Jump to content
Search In
  • More options...
Find results that contain...
Find results in...

[1.8] Check if player is looking at the moon, whilst holding an item


Recommended Posts

Hey there,

So just like the title says, I want to have an item that when held will check, each tick, whether the player is holding said item, and if so, determine whether they are looking at the moon (the player must have line of sight, so no blocks in the way).

 

Now, I have a few small snippets of code that I'm pretty sure work, but I don't know how to piece it all together.

For example I think I can use

onUpdate()

to perform the checks each tick (and I think it also comes with a built in checkiftheplayerisholdingtheitem).

 

And I'm also sure that I can use

getCelestialAngle(0)

(with a bit of math I'm told) to get the current angle of the moon, and use

getLookVec()

to get the look vector of the player. But with all of this info I don't know how to put it together, and also how to check if the player can actually see the moon (there are no blocks in between). Does anyone know of a way to put this all together so it works?

 

 

No signature for you!

Link to post
Share on other sites

With the lookvec there is a method to find the first non air block it finds to check for collisions.  I can't remember the name off the top of my head.  However, if you look out 100 blocks or so and see nothing but air, safe to say you can see the sky.  You need to play with the number until you are happy with it.

 

To see the moon though, you need to know exactly where it is in the sky.  the celestial angle will not be the whole story, there is another axis.  That is going to get somewhat complicated.  I think the moons/sun probably travels upon the x or z axis and the angle refers to the other axis.  There will be some trig in there for you to figure out what angle to the player that is and check to see if his look vector lines up with it.

 

Are you sure you want to do this?  Its going to get messy.

Long time Bukkit & Forge Programmer

Happy to try and help

Link to post
Share on other sites

Yes, I do want to do this.

 

I knew it was probably going to be a bit messy, but I enjoy a challenge. The Maths part I'm not worried about at all. The main part I'm having trouble with us understand what methods I SHOULD be using together to find this out, and exactly what each methods returns.

 

 

 

As a super side note: how can I make a player hold my item like a thaumometer, or a map (when it covers the players screen)?

No signature for you!

Link to post
Share on other sites

As far as i know the sun and moon are rendered based on the player position going from east to west meaning the x-Axis.

therefore i would try the following:

get the Look vector lets call him lv = player.getLook(1.0F); (length is 1)

now check if the z coordinate is close to 0 (by a chosen threshold you have to find out, maybe 0.1) meaning the player is looking east or west.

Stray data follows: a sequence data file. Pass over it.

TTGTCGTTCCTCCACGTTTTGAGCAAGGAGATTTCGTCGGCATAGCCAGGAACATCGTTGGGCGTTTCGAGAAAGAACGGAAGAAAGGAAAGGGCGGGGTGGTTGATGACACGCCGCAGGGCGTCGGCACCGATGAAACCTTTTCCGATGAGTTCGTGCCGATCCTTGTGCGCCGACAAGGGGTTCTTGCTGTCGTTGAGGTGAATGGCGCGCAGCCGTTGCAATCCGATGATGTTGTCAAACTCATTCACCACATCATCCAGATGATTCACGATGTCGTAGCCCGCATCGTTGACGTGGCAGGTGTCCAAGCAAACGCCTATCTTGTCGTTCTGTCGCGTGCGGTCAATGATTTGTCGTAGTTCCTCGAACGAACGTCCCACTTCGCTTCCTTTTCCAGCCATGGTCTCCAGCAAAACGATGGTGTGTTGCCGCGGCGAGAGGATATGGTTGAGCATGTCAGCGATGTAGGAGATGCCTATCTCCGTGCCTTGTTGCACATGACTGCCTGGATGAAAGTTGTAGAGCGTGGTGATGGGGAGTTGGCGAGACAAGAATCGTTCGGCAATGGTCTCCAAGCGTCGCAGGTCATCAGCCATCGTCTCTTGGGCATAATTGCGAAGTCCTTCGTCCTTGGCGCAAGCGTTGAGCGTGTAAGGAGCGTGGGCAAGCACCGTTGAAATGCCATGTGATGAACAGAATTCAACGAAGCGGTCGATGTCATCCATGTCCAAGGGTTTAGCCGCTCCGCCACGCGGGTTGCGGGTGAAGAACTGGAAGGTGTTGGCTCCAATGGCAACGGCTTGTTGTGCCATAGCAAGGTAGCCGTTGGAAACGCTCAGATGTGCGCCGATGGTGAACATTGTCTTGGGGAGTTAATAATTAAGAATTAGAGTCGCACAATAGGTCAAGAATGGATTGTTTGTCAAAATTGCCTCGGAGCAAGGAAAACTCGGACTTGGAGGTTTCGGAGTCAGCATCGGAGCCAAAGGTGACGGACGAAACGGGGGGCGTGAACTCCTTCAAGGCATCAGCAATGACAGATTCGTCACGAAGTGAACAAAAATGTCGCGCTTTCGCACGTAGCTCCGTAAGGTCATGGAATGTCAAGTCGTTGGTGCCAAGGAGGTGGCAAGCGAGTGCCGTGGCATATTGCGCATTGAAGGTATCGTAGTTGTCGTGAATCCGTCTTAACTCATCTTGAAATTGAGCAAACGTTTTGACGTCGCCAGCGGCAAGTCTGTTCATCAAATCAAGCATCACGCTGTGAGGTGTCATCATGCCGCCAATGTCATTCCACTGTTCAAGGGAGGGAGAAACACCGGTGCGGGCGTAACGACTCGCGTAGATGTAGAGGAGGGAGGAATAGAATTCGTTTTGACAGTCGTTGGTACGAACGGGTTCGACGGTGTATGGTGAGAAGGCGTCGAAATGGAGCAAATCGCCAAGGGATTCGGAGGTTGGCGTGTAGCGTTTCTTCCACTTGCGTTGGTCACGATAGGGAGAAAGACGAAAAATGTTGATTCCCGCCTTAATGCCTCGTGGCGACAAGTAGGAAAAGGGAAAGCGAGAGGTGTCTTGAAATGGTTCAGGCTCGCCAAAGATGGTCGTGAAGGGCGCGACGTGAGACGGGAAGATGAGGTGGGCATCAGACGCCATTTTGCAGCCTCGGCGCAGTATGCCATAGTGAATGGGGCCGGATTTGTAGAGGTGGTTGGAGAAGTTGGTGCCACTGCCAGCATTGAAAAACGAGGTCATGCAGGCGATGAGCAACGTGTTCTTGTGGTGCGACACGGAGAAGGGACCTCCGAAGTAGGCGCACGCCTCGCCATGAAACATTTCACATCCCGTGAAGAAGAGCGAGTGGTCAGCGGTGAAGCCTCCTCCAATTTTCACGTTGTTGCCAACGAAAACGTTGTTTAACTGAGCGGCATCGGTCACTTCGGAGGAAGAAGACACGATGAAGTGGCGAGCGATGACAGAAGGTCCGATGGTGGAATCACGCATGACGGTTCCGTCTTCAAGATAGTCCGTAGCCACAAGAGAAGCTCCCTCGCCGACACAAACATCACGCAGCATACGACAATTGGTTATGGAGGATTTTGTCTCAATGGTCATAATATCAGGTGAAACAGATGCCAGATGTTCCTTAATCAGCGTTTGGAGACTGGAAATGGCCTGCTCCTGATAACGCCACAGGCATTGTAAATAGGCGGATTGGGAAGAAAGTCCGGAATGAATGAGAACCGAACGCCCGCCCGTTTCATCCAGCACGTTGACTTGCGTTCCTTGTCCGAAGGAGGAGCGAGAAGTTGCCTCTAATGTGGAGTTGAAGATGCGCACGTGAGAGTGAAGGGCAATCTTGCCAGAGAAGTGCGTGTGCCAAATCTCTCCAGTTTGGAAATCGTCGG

if that's true. set lv.z to 0 and create a vec3 x = new Vec3(1,0,0) basically the x-Axis.

With lv.dotproduct(x) you get the angle the player is looking up or down (in respect to the x-Axis). compare it the CelestialAngle (check with threshold, again) and TADA you are looking at the moon.

 

small hint: i don't know how the CelestialAngle is measured so this is only the basic idea i had after reading your question. it will be a lot of trial and error. For the line of sight, check OpenModularTurret on github. awesome coding-style, easy to read and helped me to write my own. https://github.com/OpenModularTurretsTeam/OpenModularTurrets/blob/master/src/main/java/openmodularturrets/util/TurretHeadUtil.java

It doesn't work, I don't know why.

It works, I don't know why.

Link to post
Share on other sites

When you say "looking at", do you mean having the Moon in his cross-hairs? If so, then look for an aim method. I think the moon is an entity, so you might be able to get a bead on it like any other entity. You might hunt for where mobs try to see players to get clues.

 

Also: The graphics engine must do visibility math before deciding whether to render the moon graphically. If you can peek at its determination (client side only, and only if the player is using self point-of-view) then you can skip some maths. How and when you send a message to the server might be tricky though. Does the server even need to know? I missed the upshot of what you want to have happen when you test positive. If it's a purely visual effect, then the server doesn't need it.

 

BTW, All line-of-sight methods will have at least one hole: If a player is in a long enough East-West tunnel right at moon-rise or set, then the tunnel can pierce the rendering distance, making the moon visible even deep underground.

The debugger is a powerful and necessary tool in any IDE, so learn how to use it. You'll be able to tell us more and get better help here if you investigate your runtime problems in the debugger before posting.

Link to post
Share on other sites

-snip-

 

BTW, All line-of-sight methods will have at least one hole: If a player is in a long enough East-West tunnel right at moon-rise or set, then the tunnel can pierce the rendering distance, making the moon visible even deep underground.

That would be a problem... I'll have to look into some way of blocking this...

No signature for you!

Link to post
Share on other sites